Prime Time Crime

(Prime Time Crime exclusive Oct. 13, 2008)

Enabling the Poverty Pimps

By Bob Cooper



I’ve traveled a good portion of the world and always considered San Francisco one of its most beautiful cities.  Of all of its’ unique vistas and structures none is more elegant and striking than City Hall.  Situated on expansive grounds it boasted beautiful gardens, manicured lawns and was probably one of the most photographed buildings anywhere. 

Since being stationed there, I’ve spent a lot of time back in San Francisco both personally and in the course of various investigations.  Some years ago I drove by City Hall and was horrified to discover a tent city covering almost every inch of the grounds.  Ramshackle tents and plastic tarps were everywhere, the grounds were ruined and the only thing worse than the sight was the smell.  I recall being thankful that I now lived in a place with common sense where this just wouldn’t be allowed to happen.

Fast forward and enter the British Columbia Supreme Court in the form of Madame Justice Carol Ross who was hearing a challenge to a city by-law in Victoria which prohibits camping in city parks.  The man at the center of the challenge is David Arthur Johnston, 36.  According to the news media Johnston is homeless by choice, meaning that he is not camping there out of necessity.  He could just as easily avail himself of shelter and does not require either the courts or a tent to protect him from the elements.

Despite the moot nature of the challenge as it pertains to Mr. Johnston, the BC Supreme Court agreed to hear the case.  You’d think they’d have more pressing matters to attend to but this is the loony left coast.  At the end of the day, Madame Justice Ross ruled that the by-law infringes upon the Charter Rights of the homeless and struck it down.  This comes on the heels of another Supreme Court decision with respect to Insite which essentially held that drug addicts have a constitutional right to a safe place to shoot up.  What?

I don’t ever recall personally meeting Justice Ross but I’m sure she’s very well-meaning and dedicated to her duties.  It’s just that like so many judgments that come out of the courts in this province this one seems to have been made in the abstract with little, if any, regard for either the reality of the situation or the practical effect on society in general.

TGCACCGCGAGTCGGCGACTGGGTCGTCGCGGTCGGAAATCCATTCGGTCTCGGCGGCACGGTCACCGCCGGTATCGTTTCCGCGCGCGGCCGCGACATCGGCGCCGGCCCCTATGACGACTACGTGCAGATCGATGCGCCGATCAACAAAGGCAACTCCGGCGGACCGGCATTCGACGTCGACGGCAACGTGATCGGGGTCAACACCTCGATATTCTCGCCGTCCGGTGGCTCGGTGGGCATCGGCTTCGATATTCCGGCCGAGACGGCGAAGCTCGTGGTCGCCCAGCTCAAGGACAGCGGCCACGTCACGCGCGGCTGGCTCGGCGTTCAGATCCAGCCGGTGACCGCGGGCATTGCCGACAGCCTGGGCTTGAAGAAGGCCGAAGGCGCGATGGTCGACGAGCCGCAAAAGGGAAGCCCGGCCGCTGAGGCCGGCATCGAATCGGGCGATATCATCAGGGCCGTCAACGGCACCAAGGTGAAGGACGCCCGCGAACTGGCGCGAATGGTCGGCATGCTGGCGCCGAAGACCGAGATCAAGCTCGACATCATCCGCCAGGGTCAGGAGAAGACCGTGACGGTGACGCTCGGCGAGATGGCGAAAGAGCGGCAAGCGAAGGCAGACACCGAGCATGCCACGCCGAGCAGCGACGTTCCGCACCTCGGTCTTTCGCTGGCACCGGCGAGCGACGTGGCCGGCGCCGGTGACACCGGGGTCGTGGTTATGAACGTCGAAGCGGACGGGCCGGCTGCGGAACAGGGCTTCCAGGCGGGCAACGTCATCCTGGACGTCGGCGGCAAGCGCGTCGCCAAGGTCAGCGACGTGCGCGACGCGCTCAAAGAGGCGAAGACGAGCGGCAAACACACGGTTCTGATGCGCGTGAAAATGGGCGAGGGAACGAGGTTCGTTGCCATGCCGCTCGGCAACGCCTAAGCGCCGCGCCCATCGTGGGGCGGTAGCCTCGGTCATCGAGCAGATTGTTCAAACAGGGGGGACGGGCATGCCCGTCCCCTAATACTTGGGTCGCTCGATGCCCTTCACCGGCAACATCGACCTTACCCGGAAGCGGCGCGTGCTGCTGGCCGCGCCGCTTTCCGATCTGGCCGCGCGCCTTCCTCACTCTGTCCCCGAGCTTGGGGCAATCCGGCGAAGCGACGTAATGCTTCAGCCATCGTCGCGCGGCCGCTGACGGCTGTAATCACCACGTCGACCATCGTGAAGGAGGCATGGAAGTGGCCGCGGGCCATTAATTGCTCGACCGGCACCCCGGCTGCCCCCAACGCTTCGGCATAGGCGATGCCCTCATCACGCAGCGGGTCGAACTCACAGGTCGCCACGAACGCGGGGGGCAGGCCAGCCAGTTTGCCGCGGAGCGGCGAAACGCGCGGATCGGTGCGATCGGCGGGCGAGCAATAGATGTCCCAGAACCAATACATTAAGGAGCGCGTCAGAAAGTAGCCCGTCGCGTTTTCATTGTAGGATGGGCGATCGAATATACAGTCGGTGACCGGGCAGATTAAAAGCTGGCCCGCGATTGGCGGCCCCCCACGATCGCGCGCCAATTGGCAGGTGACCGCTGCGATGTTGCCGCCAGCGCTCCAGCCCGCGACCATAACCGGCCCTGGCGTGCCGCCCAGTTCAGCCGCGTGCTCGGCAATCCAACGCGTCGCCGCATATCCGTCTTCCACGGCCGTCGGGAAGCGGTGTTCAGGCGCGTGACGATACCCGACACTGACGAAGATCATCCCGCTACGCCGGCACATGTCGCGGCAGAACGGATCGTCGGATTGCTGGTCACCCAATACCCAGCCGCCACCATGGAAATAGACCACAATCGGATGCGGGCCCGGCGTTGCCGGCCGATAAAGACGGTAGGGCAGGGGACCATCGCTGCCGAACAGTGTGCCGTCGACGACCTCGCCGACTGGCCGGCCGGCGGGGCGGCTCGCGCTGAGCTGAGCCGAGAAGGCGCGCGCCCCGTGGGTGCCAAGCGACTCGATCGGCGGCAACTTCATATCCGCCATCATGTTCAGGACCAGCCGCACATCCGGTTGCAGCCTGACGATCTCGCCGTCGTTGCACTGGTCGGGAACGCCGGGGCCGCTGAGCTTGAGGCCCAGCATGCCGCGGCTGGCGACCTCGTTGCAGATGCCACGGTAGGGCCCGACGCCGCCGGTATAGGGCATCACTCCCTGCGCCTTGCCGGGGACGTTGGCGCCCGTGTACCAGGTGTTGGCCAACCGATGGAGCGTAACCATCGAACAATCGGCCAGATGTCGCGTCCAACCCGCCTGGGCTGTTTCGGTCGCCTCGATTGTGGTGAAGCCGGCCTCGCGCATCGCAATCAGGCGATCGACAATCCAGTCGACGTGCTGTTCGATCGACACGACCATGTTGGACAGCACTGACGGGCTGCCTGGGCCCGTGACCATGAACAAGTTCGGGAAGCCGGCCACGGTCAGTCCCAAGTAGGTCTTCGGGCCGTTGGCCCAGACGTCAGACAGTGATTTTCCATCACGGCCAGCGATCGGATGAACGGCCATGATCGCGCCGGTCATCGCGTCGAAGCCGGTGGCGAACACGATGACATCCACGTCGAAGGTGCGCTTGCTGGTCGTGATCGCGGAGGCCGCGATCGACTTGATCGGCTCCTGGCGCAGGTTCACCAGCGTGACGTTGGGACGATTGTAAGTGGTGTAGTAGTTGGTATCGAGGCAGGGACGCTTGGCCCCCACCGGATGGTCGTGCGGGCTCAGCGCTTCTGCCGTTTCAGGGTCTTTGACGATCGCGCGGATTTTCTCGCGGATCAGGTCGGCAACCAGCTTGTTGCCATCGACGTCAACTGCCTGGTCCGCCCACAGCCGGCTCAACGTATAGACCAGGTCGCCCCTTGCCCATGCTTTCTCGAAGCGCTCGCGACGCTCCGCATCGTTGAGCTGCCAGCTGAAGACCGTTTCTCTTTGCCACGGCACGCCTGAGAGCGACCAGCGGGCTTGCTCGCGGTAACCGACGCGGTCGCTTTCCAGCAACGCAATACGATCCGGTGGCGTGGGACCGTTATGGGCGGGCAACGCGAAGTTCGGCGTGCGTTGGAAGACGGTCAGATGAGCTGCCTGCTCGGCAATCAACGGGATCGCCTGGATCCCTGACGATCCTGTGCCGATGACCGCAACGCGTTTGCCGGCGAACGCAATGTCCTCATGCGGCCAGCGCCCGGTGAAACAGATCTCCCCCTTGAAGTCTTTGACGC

Let’s start with the reality of the situation.  When I worked in the Skid Road in the 1970s and early 1980s all of the drug addicts had housing of some sort.  They budgeted their money and took some responsibility for their choices.   So much for rent, so much for beer, so much for heroin, gun, knife, mask, stolen car, etc.  Then society coined the term “homeless” and made “homelessness” fashionable spawning a huge poverty industry with an equally huge sense of entitlement that continues to feed voraciously at the public trough.  

Like Mr. Johnston, a large proportion of ‘homeless’ in Vancouver are there either by choice or as the result of choices they’ve made.

As to the practical effect, Madame Justice Ross’ decision confers upon anyone the right to set up camp in any park in British Columbia and to use that park as a permanent abode, toilet, garbage dump, etc.  Now those of us with common sense know that it’s only going to occur in places like Oppenheimer Park, Victory Square, Cathedral Park, etc.  It’s less likely to happen in West side parks.  Like where the judges live.

But hold on a minute.  Why make them sleep in parks on cold rainy nights in the first place?  I suspect this is yet another example of judicial activism designed to prod the government into building more shelters or social housing.  If so, might I suggest a more practical and cost-effective solution.  Let them camp in that huge, unused space in the Atrium of the Courthouse.  Like parks, the courts are funded by tax dollars and should be accessible to everyone.  We could put dozens of them in cots on the main floor.   If it gets overcrowded just send the Sheriffs through with a stack of outstanding warrants.  That should free up a few beds.  If the court was sincere in its judgment I think it’s the least they can do.

Oh, and as for poor Mr. Johnston?  He was interviewed on Global News this evening and told the reporter that anyone who is concerned about this decision “can go f*** themselves, as far as I’m concerned”.  Thank you Mr. Johnston.

Ironically, the message the Supreme Court’s decision sends to society in general is not unlike that of Mr. Johnston.  The parks that all of your tax dollars have paid for are now the domain of Mr. Johnston and his ilk to occupy and do with as they choose.  Mr. Johnston’s message is just briefer and unambiguous.

The people of Victoria must be thankful they have a Mayor like Alan Lowe who is strongly urging City Council to authorize an appeal of this decision.  I rather doubt that our own good Mayor would even see the problem here.

Prime Time Crime

Contributing 2008